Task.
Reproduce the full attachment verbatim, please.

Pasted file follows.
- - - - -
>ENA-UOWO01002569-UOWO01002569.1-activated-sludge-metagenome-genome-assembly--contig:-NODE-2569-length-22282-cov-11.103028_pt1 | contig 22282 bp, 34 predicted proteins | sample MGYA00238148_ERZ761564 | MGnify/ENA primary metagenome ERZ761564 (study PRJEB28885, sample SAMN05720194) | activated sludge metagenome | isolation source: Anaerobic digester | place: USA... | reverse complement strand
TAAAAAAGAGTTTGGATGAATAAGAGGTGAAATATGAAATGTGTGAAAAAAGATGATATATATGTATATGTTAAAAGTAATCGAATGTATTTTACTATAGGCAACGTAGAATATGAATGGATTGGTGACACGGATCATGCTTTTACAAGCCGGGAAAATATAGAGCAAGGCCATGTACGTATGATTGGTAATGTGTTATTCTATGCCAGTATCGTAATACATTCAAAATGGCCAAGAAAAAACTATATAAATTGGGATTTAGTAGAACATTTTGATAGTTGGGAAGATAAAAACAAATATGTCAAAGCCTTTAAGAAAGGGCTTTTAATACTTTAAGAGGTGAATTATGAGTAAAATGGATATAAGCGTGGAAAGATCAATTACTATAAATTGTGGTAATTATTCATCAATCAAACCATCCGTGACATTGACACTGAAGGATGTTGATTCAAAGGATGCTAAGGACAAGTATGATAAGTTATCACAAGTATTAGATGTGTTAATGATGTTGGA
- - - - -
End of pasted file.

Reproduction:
>ENA-UOWO01002569-UOWO01002569.1-activated-sludge-metagenome-genome-assembly--contig:-NODE-2569-length-22282-cov-11.103028_pt1 | contig 22282 bp, 34 predicted proteins | sample MGYA00238148_ERZ761564 | MGnify/ENA primary metagenome ERZ761564 (study PRJEB28885, sample SAMN05720194) | activated sludge metagenome | isolation source: Anaerobic digester | place: USA... | reverse complement strand
TAAAAAAGAGTTTGGATGAATAAGAGGTGAAATATGAAATGTGTGAAAAAAGATGATATATATGTATATGTTAAAAGTAATCGAATGTATTTTACTATAGGCAACGTAGAATATGAATGGATTGGTGACACGGATCATGCTTTTACAAGCCGGGAAAATATAGAGCAAGGCCATGTACGTATGATTGGTAATGTGTTATTCTATGCCAGTATCGTAATACATTCAAAATGGCCAAGAAAAAACTATATAAATTGGGATTTAGTAGAACATTTTGATAGTTGGGAAGATAAAAACAAATATGTCAAAGCCTTTAAGAAAGGGCTTTTAATACTTTAAGAGGTGAATTATGAGTAAAATGGATATAAGCGTGGAAAGATCAATTACTATAAATTGTGGTAATTATTCATCAATCAAACCATCCGTGACATTGACACTGAAGGATGTTGATTCAAAGGATGCTAAGGACAAGTATGATAAGTTATCACAAGTATTAGATGTGTTAATGATGTTGGA